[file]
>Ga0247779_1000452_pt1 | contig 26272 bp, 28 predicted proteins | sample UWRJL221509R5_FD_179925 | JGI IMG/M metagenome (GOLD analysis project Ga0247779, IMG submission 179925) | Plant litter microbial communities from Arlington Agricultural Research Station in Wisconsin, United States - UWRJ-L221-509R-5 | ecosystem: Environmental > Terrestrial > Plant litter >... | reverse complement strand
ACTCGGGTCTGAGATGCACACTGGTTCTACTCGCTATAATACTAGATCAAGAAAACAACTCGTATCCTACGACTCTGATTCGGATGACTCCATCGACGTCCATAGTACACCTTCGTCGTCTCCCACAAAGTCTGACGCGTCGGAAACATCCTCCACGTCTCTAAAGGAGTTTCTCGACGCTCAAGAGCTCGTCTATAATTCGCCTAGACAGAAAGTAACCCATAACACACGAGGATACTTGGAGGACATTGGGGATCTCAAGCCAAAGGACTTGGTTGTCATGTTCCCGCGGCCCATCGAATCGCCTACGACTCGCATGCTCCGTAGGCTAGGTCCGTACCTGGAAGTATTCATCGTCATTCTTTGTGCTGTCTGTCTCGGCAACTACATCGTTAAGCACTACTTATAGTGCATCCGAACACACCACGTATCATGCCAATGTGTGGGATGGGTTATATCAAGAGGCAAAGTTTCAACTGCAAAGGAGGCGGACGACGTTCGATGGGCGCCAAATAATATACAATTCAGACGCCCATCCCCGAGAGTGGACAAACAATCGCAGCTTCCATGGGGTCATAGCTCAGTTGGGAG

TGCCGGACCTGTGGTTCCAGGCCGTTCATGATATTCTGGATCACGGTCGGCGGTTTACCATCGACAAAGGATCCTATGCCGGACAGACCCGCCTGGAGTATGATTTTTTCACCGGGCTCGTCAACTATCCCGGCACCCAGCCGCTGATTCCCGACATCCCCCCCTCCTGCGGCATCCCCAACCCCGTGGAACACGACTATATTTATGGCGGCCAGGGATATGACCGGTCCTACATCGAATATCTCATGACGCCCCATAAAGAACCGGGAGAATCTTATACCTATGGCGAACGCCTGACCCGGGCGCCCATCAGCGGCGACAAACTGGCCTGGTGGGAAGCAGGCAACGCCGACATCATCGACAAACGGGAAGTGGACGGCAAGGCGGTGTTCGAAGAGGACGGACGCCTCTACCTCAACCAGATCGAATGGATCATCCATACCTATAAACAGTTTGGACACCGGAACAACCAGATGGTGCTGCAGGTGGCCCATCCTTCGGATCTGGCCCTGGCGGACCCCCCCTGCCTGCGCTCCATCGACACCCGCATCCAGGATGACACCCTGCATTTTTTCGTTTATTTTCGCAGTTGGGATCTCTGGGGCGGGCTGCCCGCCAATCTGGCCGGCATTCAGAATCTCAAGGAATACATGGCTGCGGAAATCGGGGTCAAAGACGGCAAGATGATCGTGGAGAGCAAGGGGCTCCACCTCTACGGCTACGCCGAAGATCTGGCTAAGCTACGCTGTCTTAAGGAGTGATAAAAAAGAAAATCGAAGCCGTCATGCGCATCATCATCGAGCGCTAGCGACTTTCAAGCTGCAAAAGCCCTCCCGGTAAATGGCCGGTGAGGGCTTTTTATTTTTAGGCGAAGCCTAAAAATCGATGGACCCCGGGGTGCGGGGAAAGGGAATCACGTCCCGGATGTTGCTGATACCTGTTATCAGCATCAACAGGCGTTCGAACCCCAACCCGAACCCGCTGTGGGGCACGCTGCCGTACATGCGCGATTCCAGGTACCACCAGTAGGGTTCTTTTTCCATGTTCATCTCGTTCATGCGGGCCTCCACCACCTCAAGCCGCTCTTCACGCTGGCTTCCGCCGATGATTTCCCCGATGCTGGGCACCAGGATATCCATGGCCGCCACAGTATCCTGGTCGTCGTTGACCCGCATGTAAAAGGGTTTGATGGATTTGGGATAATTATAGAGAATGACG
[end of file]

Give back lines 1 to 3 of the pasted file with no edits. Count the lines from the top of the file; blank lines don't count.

>Ga0247779_1000452_pt1 | contig 26272 bp, 28 predicted proteins | sample UWRJL221509R5_FD_179925 | JGI IMG/M metagenome (GOLD analysis project Ga0247779, IMG submission 179925) | Plant litter microbial communities from Arlington Agricultural Research Station in Wisconsin, United States - UWRJ-L221-509R-5 | ecosystem: Environmental > Terrestrial > Plant litter >... | reverse complement strand
ACTCGGGTCTGAGATGCACACTGGTTCTACTCGCTATAATACTAGATCAAGAAAACAACTCGTATCCTACGACTCTGATTCGGATGACTCCATCGACGTCCATAGTACACCTTCGTCGTCTCCCACAAAGTCTGACGCGTCGGAAACATCCTCCACGTCTCTAAAGGAGTTTCTCGACGCTCAAGAGCTCGTCTATAATTCGCCTAGACAGAAAGTAACCCATAACACACGAGGATACTTGGAGGACATTGGGGATCTCAAGCCAAAGGACTTGGTTGTCATGTTCCCGCGGCCCATCGAATCGCCTACGACTCGCATGCTCCGTAGGCTAGGTCCGTACCTGGAAGTATTCATCGTCATTCTTTGTGCTGTCTGTCTCGGCAACTACATCGTTAAGCACTACTTATAGTGCATCCGAACACACCACGTATCATGCCAATGTGTGGGATGGGTTATATCAAGAGGCAAAGTTTCAACTGCAAAGGAGGCGGACGACGTTCGATGGGCGCCAAATAATATACAATTCAGACGCCCATCCCCGAGAGTGGACAAACAATCGCAGCTTCCATGGGGTCATAGCTCAGTTGGGAG

TGCCGGACCTGTGGTTCCAGGCCGTTCATGATATTCTGGATCACGGTCGGCGGTTTACCATCGACAAAGGATCCTATGCCGGACAGACCCGCCTGGAGTATGATTTTTTCACCGGGCTCGTCAACTATCCCGGCACCCAGCCGCTGATTCCCGACATCCCCCCCTCCTGCGGCATCCCCAACCCCGTGGAACACGACTATATTTATGGCGGCCAGGGATATGACCGGTCCTACATCGAATATCTCATGACGCCCCATAAAGAACCGGGAGAATCTTATACCTATGGCGAACGCCTGACCCGGGCGCCCATCAGCGGCGACAAACTGGCCTGGTGGGAAGCAGGCAACGCCGACATCATCGACAAACGGGAAGTGGACGGCAAGGCGGTGTTCGAAGAGGACGGACGCCTCTACCTCAACCAGATCGAATGGATCATCCATACCTATAAACAGTTTGGACACCGGAACAACCAGATGGTGCTGCAGGTGGCCCATCCTTCGGATCTGGCCCTGGCGGACCCCCCCTGCCTGCGCTCCATCGACACCCGCATCCAGGATGACACCCTGCATTTTTTCGTTTATTTTCGCAGTTGGGATCTCTGGGGCGGGCTGCCCGCCAATCTGGCCGGCATTCAGAATCTCAAGGAATACATGGCTGCGGAAATCGGGGTCAAAGACGGCAAGATGATCGTGGAGAGCAAGGGGCTCCACCTCTACGGCTACGCCGAAGATCTGGCTAAGCTACGCTGTCTTAAGGAGTGATAAAAAAGAAAATCGAAGCCGTCATGCGCATCATCATCGAGCGCTAGCGACTTTCAAGCTGCAAAAGCCCTCCCGGTAAATGGCCGGTGAGGGCTTTTTATTTTTAGGCGAAGCCTAAAAATCGATGGACCCCGGGGTGCGGGGAAAGGGAATCACGTCCCGGATGTTGCTGATACCTGTTATCAGCATCAACAGGCGTTCGAACCCCAACCCGAACCCGCTGTGGGGCACGCTGCCGTACATGCGCGATTCCAGGTACCACCAGTAGGGTTCTTTTTCCATGTTCATCTCGTTCATGCGGGCCTCCACCACCTCAAGCCGCTCTTCACGCTGGCTTCCGCCGATGATTTCCCCGATGCTGGGCACCAGGATATCCATGGCCGCCACAGTATCCTGGTCGTCGTTGACCCGCATGTAAAAGGGTTTGATGGATTTGGGATAATTATAGAGAATGACG